Incoming flights ban extended to May 31
published : 27 Apr 2020 at 15:51
writer: Post Reporters
The Civil Aviation Authority of Thailand (CAAT) on Monday decided to extend the ban on all incoming flights for another month, on continuing worries about the coronavirus pandemic.
The aviation regulator announced the extension ahead of the scheduled expiry date, April 30, on the grounds that the situation was worsening. The ban was also in support of the Centre for Covid-19 Situation Administration's battle to control the pandemic outbreak in Thailand, it said.
The announcement did not explain why CAAT believes the situation is getting worse, with many countries now looking to relax some restrictions.
Thailand reported nine new cases and one more death on Monday, when it was also announced the government was extending the Emergency Decree for one more month, to May 31.
The flight ban, also extended to May 31, exempts state and military aircraft, ands aircraft making an emergency landing or a technical landing without disembarkation.
It also spares humanitarian aid, medical and relief flights as well as repatriation and cargo flights.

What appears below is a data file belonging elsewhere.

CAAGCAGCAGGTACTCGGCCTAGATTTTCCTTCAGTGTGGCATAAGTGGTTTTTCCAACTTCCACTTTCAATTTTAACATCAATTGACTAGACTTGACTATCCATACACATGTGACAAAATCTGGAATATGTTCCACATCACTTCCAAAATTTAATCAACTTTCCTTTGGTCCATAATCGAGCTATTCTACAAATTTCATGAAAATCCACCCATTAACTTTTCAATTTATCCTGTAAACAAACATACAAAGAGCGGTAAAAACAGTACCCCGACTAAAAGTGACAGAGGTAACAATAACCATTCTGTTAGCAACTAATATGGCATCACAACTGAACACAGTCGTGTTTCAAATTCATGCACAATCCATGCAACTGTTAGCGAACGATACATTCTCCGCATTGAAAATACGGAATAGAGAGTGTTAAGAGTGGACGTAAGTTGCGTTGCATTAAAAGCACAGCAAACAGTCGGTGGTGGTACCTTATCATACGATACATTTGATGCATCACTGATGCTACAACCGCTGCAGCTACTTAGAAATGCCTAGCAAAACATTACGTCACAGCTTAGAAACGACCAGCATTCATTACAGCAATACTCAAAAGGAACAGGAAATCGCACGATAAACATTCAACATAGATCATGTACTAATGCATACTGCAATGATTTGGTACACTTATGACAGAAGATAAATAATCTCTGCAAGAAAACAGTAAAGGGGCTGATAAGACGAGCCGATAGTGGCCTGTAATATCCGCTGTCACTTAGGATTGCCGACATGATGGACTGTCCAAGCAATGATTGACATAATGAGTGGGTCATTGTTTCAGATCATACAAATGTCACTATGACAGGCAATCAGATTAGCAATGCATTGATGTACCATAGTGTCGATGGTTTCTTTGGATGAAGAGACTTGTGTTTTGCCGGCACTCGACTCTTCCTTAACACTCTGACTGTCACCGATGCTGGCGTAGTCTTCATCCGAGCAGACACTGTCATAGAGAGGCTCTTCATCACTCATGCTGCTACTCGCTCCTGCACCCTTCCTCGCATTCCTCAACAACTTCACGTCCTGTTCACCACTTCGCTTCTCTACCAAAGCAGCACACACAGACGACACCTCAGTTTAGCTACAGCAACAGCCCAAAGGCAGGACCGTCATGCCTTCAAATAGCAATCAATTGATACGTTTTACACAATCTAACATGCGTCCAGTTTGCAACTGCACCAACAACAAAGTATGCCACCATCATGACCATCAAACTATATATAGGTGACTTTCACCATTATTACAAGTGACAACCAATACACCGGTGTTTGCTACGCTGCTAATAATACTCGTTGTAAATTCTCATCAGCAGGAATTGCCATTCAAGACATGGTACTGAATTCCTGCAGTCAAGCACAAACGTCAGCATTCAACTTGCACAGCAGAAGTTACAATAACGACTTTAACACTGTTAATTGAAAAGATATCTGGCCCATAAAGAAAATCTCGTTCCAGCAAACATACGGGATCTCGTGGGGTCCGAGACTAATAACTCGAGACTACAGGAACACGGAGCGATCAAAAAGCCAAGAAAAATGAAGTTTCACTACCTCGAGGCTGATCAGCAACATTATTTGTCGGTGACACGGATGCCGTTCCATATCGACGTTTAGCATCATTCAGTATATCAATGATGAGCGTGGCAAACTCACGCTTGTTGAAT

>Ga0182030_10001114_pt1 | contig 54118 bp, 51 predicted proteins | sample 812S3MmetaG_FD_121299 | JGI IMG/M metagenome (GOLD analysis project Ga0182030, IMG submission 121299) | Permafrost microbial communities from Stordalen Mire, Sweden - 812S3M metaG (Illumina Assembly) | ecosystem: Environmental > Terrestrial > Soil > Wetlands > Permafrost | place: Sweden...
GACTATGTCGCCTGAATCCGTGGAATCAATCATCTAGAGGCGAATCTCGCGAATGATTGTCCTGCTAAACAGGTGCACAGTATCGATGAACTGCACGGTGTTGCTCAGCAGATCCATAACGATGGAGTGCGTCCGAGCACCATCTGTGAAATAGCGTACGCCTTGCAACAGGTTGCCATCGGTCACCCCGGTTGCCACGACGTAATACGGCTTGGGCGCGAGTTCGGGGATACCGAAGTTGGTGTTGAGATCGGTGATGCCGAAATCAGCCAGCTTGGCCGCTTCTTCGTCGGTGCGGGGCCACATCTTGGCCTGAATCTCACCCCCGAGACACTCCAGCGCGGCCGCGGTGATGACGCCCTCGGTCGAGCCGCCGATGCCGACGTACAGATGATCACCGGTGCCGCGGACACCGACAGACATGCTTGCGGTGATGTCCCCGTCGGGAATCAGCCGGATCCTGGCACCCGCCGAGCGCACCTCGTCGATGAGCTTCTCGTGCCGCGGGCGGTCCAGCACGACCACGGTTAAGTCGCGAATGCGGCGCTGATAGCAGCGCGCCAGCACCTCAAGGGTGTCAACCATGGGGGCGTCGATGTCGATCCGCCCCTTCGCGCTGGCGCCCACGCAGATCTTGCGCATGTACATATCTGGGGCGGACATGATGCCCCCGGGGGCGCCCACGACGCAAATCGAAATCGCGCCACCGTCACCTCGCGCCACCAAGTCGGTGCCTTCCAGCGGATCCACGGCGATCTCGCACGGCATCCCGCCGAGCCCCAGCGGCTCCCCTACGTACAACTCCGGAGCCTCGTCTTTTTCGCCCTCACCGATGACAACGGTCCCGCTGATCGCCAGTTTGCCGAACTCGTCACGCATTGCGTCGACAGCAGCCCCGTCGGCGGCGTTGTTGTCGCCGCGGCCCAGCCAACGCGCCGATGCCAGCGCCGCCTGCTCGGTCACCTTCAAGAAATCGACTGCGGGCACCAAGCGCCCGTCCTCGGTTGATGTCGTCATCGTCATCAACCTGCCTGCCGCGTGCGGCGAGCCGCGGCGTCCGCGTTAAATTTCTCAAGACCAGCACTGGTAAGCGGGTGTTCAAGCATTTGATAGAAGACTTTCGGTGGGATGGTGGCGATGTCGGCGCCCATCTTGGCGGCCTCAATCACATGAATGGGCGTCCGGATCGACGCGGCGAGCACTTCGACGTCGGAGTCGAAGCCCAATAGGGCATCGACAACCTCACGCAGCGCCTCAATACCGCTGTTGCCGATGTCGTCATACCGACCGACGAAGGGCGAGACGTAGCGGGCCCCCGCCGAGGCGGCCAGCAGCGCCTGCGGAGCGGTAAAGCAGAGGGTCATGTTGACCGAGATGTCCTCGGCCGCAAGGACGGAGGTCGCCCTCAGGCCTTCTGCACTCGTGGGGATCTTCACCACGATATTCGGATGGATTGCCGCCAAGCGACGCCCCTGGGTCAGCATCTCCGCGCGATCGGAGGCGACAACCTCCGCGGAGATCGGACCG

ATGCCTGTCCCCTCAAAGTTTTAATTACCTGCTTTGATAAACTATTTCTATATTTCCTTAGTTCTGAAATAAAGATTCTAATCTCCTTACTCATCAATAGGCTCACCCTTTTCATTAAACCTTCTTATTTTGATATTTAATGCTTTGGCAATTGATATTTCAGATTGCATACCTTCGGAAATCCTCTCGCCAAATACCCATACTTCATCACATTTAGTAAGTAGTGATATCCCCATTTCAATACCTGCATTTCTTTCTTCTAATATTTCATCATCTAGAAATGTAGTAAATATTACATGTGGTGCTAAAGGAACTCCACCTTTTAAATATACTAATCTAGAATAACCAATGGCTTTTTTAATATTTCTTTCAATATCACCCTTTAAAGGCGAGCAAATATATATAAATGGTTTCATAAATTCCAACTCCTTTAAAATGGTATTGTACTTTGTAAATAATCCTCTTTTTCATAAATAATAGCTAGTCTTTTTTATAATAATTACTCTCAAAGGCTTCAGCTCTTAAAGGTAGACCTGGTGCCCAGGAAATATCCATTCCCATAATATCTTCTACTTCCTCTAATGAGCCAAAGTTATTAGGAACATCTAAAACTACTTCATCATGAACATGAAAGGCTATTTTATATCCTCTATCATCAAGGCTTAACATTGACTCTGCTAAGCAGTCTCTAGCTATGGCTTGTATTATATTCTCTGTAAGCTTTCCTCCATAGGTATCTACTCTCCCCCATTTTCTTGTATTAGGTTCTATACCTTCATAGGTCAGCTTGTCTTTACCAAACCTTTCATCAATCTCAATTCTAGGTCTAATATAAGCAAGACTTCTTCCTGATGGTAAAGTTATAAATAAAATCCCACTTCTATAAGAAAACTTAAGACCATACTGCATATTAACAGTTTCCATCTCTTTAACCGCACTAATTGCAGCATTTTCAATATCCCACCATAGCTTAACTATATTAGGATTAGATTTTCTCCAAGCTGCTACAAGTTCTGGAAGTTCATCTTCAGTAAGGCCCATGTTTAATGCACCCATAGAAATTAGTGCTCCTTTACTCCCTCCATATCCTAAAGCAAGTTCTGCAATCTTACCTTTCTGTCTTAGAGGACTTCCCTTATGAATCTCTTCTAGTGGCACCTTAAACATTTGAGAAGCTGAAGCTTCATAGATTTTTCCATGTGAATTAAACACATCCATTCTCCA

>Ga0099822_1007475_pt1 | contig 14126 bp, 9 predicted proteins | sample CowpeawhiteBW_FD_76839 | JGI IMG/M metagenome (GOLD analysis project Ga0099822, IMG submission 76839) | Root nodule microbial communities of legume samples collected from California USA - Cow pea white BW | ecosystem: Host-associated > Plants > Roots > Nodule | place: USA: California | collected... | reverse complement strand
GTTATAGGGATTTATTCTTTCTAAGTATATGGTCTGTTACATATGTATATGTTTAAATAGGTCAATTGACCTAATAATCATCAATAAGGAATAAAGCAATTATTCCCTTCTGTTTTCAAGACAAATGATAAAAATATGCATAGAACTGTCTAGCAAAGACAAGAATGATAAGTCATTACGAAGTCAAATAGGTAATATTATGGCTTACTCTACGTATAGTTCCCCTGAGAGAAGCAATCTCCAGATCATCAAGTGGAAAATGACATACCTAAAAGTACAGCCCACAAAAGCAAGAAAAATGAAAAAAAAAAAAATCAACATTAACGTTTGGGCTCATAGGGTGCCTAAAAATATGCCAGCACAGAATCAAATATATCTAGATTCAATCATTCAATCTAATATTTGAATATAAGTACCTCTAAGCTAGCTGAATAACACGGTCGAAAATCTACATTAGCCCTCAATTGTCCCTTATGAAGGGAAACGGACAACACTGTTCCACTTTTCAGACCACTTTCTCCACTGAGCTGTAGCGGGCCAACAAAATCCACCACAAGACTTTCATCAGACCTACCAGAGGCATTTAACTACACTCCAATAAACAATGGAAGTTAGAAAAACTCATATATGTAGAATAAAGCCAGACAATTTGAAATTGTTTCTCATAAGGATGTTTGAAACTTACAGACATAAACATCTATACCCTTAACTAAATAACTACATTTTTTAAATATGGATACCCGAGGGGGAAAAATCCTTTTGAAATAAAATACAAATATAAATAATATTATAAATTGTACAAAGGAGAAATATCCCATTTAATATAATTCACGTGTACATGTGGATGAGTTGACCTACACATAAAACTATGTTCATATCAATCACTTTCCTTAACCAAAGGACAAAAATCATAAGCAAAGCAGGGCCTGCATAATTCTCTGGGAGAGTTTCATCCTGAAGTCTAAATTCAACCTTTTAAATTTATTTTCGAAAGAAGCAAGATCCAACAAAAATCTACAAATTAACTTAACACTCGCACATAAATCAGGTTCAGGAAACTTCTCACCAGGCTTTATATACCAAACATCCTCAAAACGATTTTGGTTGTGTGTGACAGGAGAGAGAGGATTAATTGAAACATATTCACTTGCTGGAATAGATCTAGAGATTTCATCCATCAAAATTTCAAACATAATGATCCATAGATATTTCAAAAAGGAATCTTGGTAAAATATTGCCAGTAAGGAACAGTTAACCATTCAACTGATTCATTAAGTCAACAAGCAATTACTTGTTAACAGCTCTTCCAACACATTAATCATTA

CAAT director Chula Sukmanop had earlier indicated the need to keep the ban after it expires at the end of this month.
The decision will affect international airlines planning to resume commercial flights to Thailand, including Philippines AirAsia, which has announced the resumption of its Manila-Bangkok service from May 1.
Thailand remains at 58th in the global ranking of Covid-19 cases, which is currently led by the United States.
With confirmed cases worldwide poised to pass the 3-million mark, Taweesilp Visanuyothin, the spokesman for the Centre for Covid-19 Situation Administration, told a briefing on Monday the world situation was still serious.
On Sunday, Dr Taweesilp pointed to rising cases in neighbouring countries as the main concern for the centre, although the situation in Thailand was improving. He was worried about virus imports that could reverse the trend.
Cases have increased in Singapore, Indonesia and the Phillipines, according to the CCSA.